On each step of item placement, among the bireachable item locations that do not yet have an item placed in them, a subset of these locations is selected to place key items in, either randomly (if "Neutral" item placement is selected), or by prioritizing those that require more difficult techniques to reach (if "Forced" is selected). Key items are selected to ensure that progression is unlocked (i.e., at least one new item location becomes bireachable). Filler items are placed in the remaining bireachable item locations for a given step. On "Slow" progression (e.g. in "Challenge" mode), filler items are also placed in the one-way reachable item locations; otherwise, one-way reachable locations will be left open to fill on later steps. The process then repeats with the next set of key items. If on a given step there is no key item that can provide progression, then the randomizer retries with a different map. For more details, see the "Item progression" section of the Generate page.

The logic used to determine reachability of item locations is based on the sm-json-data project. This is a massive repository of Super Metroid strats, currently consisting of over 100,000 lines of manually crafted JSON. For each room, it defines a set of logically meaningful nodes (points or regions within the room) and defines tech, item, and resource requirements for strats traversing between nodes. In heated rooms, this includes heat damage requirements. It also includes information about runways in front of doors and other room details to support cross-room strats such as shinesparks, gravity jumps, and G-mode.

Spoiler data is also generated during the process of item placement, recording which nodes (including item locations) are reachable and/or bireachable on each step, and constructing an obtain & return path for each bireachable item location, which is used in the implementation of the interactive spoiler map.

Escape timer

The escape timer is determined by computing the fastest path from Mother Brain Room to the Ship (including a detour to Bomb Torizo Room if "Save the animals" is enabled). This is based on manually constructed escape timing data which gives a timing between every pair of doors in every room. Extra time is added for leniency based on the difficulty settings.

For escape timings that rely on tech in an important way, this is taken into account by making the timings conditional on the tech (and where applicable, including alternative timings that do not use the tech):

For other more minor uses of tech (e.g. "canMockball"), the base timings assume that the tech can be used, and the difficulty multiplier should be enough to account for the player's potential inability to do the tech on lower difficulty settings.

For timings which are heavily affected by the "Enemies cleared during escape" option, two timings are included in the data, one based on the enemies being present and one based on them not, and the correct one will be used. Otherwise a conservative timing is used which should be doable in both cases.

The escape timings assume that the player has all movement items. If the option "Hyper Beam gives all movement items" is disabled, it possible that the player could defeat Mother Brain but not have the movement items required to execute the escape in time; in this case the player would need to reload to an earlier save (before the escape auto-save) and go back and collect the necessary movement items before reattempting Mother Brain and the escape. A similar scenario could happen if the player needs more energy for the escape (e.g. to perform a shinespark or acid dive): it's possible they could need to go back and collect more tanks or redo the Mother Brain fight with less energy loss (if the option "Refill energy for escape" is disabled).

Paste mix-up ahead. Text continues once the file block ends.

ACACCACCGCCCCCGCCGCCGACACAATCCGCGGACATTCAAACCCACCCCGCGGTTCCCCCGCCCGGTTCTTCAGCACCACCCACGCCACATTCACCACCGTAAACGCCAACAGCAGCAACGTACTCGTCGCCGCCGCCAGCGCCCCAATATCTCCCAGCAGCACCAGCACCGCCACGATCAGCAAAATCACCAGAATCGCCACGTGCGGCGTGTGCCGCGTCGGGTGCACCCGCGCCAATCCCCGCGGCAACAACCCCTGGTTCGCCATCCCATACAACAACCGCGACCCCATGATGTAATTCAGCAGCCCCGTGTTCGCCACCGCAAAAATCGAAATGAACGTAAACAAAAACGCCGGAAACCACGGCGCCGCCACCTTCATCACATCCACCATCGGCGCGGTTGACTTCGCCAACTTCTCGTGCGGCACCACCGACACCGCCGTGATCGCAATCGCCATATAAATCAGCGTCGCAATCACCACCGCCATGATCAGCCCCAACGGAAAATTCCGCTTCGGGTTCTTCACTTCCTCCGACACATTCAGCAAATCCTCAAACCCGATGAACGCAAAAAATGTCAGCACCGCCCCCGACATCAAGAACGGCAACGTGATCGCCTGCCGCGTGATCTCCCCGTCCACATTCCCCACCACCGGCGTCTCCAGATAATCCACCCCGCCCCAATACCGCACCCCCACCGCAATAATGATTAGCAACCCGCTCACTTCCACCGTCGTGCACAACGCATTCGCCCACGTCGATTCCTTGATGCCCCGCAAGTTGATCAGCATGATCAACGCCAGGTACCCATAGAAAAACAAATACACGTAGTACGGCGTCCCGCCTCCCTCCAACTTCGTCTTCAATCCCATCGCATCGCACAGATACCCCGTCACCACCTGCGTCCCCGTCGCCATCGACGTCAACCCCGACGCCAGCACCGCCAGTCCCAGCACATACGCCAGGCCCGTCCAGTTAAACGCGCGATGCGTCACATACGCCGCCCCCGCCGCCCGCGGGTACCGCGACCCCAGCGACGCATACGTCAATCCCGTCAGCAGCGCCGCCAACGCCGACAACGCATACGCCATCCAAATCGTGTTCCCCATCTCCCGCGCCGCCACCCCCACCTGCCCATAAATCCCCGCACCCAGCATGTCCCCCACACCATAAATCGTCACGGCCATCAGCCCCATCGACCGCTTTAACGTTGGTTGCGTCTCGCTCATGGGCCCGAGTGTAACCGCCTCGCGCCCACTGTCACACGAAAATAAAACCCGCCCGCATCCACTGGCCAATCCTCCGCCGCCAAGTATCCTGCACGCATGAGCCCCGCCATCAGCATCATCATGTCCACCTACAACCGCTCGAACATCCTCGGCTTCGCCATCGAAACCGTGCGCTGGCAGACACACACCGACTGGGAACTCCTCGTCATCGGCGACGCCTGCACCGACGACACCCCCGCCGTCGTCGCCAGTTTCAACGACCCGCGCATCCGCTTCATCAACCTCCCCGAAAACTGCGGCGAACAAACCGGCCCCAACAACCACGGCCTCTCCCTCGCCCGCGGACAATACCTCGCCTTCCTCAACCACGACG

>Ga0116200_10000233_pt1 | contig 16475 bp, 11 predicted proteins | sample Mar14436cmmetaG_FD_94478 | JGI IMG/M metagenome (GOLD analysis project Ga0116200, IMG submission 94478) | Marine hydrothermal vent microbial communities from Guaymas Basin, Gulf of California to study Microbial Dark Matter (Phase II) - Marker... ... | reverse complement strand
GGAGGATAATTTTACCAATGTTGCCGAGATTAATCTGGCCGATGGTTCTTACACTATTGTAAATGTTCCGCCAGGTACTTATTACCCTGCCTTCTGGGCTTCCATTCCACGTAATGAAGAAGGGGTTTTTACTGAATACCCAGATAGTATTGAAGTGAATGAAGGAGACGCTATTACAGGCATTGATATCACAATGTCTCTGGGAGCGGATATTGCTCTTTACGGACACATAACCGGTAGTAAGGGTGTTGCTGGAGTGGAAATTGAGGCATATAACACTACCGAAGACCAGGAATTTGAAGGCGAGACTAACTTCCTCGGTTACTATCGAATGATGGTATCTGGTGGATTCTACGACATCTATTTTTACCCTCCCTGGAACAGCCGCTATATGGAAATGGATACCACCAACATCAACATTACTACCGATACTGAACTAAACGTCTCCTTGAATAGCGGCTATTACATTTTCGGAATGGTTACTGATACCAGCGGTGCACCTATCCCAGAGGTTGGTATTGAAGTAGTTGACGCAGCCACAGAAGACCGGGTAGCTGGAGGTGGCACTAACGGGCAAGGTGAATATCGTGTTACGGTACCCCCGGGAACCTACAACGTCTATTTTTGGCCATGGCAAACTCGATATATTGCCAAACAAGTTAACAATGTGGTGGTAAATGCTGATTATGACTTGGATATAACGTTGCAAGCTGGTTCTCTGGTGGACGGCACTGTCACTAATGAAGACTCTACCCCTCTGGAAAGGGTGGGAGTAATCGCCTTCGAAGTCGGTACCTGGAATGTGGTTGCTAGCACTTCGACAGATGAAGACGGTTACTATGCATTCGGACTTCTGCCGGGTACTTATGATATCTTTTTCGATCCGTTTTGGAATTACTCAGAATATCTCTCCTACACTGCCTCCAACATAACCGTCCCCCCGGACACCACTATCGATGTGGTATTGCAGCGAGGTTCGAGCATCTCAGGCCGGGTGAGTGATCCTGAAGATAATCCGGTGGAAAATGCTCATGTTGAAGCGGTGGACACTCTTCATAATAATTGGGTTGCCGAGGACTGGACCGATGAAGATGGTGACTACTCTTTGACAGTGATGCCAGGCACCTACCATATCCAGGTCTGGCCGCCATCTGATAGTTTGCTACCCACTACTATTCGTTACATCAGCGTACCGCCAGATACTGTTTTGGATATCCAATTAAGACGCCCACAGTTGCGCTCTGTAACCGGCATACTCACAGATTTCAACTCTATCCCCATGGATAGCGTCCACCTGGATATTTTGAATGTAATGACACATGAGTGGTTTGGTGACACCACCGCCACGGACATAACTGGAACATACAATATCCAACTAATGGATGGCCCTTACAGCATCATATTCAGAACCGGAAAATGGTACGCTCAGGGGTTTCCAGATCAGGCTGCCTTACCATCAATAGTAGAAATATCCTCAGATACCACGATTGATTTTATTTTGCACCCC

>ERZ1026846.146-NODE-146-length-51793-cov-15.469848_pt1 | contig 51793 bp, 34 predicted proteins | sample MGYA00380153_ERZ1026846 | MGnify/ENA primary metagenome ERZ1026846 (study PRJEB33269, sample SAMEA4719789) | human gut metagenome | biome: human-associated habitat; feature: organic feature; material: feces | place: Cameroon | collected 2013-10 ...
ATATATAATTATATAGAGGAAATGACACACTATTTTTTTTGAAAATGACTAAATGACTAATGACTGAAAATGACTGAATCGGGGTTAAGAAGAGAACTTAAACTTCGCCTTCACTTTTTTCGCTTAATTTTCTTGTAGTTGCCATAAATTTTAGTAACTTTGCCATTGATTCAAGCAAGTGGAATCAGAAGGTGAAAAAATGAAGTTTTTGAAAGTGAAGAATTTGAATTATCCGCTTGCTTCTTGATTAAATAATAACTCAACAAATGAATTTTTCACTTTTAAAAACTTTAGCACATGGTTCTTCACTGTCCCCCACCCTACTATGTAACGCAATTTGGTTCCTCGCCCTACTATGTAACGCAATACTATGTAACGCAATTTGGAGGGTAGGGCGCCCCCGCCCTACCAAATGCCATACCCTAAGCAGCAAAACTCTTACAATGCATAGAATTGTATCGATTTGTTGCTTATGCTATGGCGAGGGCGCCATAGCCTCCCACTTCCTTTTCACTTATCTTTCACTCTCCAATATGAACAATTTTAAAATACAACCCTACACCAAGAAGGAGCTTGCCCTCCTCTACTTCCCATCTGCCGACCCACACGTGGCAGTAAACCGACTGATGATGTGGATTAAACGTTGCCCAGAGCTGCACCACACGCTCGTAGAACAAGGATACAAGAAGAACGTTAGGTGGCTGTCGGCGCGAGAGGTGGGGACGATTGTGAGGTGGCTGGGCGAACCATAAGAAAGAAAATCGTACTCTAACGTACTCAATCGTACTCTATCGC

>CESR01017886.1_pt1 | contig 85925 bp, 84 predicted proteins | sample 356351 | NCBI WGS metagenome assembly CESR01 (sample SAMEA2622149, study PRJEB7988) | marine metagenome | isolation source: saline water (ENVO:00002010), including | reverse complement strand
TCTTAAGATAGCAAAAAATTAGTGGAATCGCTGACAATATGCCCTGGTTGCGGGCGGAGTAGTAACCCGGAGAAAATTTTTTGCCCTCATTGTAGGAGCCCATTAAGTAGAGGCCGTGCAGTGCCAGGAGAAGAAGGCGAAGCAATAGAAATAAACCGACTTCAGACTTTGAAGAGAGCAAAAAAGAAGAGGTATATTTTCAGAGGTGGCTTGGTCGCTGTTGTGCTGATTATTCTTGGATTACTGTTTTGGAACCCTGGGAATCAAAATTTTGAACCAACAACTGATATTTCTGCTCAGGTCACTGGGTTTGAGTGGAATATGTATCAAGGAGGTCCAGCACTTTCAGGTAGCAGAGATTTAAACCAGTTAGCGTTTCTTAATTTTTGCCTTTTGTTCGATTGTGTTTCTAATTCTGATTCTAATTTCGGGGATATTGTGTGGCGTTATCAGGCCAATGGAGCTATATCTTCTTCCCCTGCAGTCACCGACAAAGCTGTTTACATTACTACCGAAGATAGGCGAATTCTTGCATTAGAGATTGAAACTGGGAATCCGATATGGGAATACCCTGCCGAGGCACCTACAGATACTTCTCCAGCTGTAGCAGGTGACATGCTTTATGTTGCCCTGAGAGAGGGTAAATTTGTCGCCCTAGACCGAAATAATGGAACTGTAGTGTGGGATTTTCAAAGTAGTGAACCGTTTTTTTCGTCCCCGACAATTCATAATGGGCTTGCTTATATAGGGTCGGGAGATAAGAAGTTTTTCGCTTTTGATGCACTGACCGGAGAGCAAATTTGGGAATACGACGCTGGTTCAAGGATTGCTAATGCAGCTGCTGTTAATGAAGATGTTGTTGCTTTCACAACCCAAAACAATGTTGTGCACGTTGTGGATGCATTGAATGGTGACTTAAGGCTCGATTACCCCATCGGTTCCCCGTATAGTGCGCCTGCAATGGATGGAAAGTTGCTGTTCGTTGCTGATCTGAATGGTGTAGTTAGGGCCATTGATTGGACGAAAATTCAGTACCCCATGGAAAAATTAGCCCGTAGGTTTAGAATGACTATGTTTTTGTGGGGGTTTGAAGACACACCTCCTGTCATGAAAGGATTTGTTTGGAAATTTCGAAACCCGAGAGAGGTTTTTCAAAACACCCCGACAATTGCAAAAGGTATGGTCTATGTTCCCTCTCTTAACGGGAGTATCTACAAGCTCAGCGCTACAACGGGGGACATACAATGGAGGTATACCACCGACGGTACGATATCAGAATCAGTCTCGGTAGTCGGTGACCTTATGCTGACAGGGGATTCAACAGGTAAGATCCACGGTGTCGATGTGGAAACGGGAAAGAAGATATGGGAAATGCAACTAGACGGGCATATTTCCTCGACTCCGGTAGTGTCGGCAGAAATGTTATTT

ROM patching

The final step is to construct a ROM patch which applies the item placements, door connections, map data, and escape time, along with other game changes (as described above) that are either built into the randomizer or selected as options by the user.

The resulting ROM patch, spoiler data, and other information associated with the randomized game are saved off to cloud object storage, allowing users to share the randomized games with one another. Each user needs to use their own vanilla ROM in order to apply the patch to create a playable game.

People & credits

The following people contributed directly to the development of the randomizer, its web service, and/or the underlying logic data:

Many people in the community have created and shared videos of interesting Super Metroid strats, which have then contributed to the logic used by the randomizer:

There are also many ASM patches written by people for earlier projects, which this randomizer reuses or builds on:

Custom sprites are made possible by

Other randomizers have been a significant source of inspiration and ideas, particularly VARIA Randomizer, and also SMZ3 Randomizer which was the first randomizer that we played (Maddo and kyleb).

The following tools and reference materials have been indispensible:

We've also received valuable feedback, suggestions, and bug reports from many players. Though there are too many to mention them all individually, we are grateful for everyone who has shared their ideas and observations! There are a few players who have been involved from an early period who we do have to mention:

Thanks also to the people who have created and shared tools related to the randomizer:

1With randomized maps, softlock risks are so pervasive that they cannot effectively be addressed by changing a few blocks: even if all the special blocks in the entire game were removed (which would eliminate most of the opportunity for interesting puzzles and challenges), water rooms and heated rooms would still be a big problem. This is why we decided to take a different approach, where instead of trying to eliminate softlock risks we added quality-of-life changes to make them less painful.

2Specific graphical fixes include the following (most of which are disabled when using the "Ultra-low quality-of-life" option):